23 JANUARY 1909, Page 17


[To THE EDITOR OP THE ° SPROTATOR.".1 SIR,—I recently had occasion to discuss pragmatism in a dissertation presented to, and favourably accepted by, the University of Oxford. I beg leave, therefore, to make the following observations.

Pragmatism is utilitarianism taken from ethics, where it is a doctrine of obligation, and made a doctrine as to the test of truth. The essence of pragmatism is that a proposition is true if belief in it has some utility, is 'conducive to some ultimately desirable end. Now utilitarianism is a generic doctrine which admits of specific variation along various lines. Most utilitarians are hedonists, or, rather, dualists, admitting two ends as ultimate,—pleasure and freedom from pain. According to Cicero, Hieronymus the Rhodian denied the ultimateness of pleasure as an end, and recognised only freedom from pain as the ultimate end or summuin bonusn. Hieronymus was therefore a monistic utilitarian. There is also the "ideal" or pluralistic utilitarianism recently expounded by Dr. Rashdall, who considers as ultimate ends, net only pleasure and freedom from pain, but also virtue, beauty, &c. Now as a doctrine of right and wrong, utili- tarianism in its generic character is not disproved by the existence of three alternative species of it. No doubt two must be false, but it does not follow that all the three are false. The case is different with pragmatism, with utili- tarianism as a doctrine of truth and error. The pragmatic test cannot be used before two possible forms of it have been eliminated as erroneous, and this elimination must therefore be effected without the help of the pragmatic test. Again, utilitarianism, and therefore pragmatism, may be either egoistic or altruistic or else universalistic. Here, too, we must eliminate two possible forms of the pragmatic test, and do so without the help of pragmatism. Similarly with regard to all other lines along which utilitarianism admits of specific variation. There are thus several questions which are supremely important from the standpoint of pragmatism, and which yet cannot possibly be decided one way or another by means of the pragmatic test of truth and error.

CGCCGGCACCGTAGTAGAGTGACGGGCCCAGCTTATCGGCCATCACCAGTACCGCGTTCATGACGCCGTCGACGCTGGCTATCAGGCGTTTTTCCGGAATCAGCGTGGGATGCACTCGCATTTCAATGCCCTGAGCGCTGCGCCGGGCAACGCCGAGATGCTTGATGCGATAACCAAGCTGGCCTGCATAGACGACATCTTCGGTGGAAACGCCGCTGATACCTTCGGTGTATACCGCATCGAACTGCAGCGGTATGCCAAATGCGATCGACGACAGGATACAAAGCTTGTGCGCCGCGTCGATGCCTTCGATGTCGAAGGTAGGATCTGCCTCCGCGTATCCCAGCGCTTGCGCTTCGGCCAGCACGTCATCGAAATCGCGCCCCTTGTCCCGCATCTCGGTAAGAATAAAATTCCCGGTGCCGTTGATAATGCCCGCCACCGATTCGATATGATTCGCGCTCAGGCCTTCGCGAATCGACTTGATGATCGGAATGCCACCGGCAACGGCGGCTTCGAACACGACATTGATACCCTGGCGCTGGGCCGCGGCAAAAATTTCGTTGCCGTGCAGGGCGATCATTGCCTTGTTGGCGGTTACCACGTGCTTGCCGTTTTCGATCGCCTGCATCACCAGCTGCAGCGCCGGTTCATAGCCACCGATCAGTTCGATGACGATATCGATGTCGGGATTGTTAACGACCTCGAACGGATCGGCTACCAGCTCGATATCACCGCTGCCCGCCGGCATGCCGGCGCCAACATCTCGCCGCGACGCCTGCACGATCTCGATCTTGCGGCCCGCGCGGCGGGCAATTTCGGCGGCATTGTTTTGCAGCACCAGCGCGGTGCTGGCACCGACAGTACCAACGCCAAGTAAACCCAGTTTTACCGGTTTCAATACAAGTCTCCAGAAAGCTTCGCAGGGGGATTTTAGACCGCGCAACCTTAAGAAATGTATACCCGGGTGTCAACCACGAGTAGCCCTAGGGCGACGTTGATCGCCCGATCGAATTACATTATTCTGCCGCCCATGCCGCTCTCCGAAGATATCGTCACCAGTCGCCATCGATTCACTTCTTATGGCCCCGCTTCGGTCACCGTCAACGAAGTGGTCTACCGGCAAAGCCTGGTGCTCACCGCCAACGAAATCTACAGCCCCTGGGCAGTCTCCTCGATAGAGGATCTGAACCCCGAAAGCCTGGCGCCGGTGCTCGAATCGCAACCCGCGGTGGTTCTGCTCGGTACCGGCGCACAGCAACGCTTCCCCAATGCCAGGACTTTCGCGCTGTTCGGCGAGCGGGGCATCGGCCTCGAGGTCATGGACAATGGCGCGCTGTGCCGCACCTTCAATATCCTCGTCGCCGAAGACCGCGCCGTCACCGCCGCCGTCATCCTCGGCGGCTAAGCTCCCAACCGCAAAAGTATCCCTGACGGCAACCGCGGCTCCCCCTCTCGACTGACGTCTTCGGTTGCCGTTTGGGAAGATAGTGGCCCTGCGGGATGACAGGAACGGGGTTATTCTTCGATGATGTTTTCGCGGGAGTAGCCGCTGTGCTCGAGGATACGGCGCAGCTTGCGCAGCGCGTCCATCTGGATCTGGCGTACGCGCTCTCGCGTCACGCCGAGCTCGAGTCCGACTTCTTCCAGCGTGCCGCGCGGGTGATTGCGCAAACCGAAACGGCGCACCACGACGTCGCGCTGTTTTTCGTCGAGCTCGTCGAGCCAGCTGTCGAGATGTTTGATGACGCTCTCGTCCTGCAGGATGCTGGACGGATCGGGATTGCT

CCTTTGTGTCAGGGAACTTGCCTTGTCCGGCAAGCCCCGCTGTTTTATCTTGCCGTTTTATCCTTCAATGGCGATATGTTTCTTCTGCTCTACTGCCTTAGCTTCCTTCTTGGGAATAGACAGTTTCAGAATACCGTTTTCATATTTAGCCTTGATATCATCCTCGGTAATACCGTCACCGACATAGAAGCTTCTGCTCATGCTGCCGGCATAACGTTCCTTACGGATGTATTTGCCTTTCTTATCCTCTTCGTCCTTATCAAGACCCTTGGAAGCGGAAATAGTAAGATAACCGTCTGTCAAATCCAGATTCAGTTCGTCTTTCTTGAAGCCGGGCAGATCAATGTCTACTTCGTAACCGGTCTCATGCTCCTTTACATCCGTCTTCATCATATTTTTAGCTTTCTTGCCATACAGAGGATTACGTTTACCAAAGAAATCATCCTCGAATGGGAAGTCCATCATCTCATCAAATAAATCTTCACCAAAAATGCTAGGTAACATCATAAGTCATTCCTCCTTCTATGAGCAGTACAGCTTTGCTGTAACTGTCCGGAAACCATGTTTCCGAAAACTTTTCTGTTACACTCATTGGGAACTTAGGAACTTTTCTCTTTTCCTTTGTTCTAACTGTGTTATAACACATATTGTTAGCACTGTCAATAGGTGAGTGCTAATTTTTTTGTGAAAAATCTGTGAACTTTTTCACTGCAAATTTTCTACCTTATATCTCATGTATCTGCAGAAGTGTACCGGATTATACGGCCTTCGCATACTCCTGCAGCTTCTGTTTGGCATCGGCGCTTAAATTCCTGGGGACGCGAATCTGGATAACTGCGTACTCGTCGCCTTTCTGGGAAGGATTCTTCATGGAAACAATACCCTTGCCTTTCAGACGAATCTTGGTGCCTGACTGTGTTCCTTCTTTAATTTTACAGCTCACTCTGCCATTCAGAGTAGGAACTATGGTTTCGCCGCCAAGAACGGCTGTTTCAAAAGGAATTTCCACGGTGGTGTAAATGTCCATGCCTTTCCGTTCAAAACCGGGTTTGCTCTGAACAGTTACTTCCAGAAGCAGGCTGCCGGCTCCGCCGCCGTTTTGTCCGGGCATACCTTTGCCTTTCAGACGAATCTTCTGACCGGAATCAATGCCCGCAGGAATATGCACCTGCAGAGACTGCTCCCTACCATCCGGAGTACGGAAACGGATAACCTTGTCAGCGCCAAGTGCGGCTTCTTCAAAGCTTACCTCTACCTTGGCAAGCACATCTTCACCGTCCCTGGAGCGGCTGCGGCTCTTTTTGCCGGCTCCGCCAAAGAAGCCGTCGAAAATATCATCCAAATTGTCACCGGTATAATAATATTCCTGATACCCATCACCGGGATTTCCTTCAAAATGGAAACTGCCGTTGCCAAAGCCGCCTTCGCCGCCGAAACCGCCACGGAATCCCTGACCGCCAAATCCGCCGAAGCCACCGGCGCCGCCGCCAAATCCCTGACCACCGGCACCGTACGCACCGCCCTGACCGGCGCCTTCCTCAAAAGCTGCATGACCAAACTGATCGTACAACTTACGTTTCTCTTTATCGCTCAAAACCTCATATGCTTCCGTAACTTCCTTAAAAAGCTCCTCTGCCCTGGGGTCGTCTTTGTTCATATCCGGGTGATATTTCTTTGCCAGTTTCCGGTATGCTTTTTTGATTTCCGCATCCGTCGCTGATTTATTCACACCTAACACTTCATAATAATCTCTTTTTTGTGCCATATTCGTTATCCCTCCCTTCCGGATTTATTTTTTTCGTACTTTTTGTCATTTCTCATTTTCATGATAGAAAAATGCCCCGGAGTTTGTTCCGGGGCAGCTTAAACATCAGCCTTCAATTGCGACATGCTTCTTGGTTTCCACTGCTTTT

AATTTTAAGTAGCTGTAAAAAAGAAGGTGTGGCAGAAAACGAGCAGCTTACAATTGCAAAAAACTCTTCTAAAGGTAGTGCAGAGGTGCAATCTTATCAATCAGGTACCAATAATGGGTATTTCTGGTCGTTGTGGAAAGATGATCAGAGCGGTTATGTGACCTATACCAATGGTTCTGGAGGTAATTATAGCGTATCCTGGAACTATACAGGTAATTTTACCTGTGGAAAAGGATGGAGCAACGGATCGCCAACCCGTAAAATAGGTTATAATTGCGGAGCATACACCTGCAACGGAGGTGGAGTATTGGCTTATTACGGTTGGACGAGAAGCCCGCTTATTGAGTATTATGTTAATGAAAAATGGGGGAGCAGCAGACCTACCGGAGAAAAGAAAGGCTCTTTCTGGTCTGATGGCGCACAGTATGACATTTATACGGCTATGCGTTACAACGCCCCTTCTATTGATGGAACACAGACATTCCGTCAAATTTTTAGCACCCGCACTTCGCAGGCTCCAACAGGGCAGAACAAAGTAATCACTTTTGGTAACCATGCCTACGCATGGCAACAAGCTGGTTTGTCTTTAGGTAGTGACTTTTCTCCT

In the above-mentioned dissertation, moreover, I have Pointed out that, for minds which are not omniscient with respect to the total consequences of contemplated beliefs, the pragmatic test is useless unless they (the minds) can rely on the trustworthy guidance of an omniscient Mind. Thus it is necessary to establish some form of theism independently of Pragmatism before the pragmatic test can be utilised at all. Theism is one of the indispensable premisses of pragmatism, which cannot, therefore, serve as a foundation of theism. It IS true that for theists the pragmatic tests must have some Value in deciding matters which may be supposed to depend

on the will of God for their realisation, just as we may infer with more or less probability what happened on particular occasions from what we know of chief agents involved. In other words, the pragmatic test derives some measure of validity from theism, if this doctrine has been established independently of that test. This is the kernel of truth in pragmatism, but it is not pragmatism.—I am, Sir, &o.,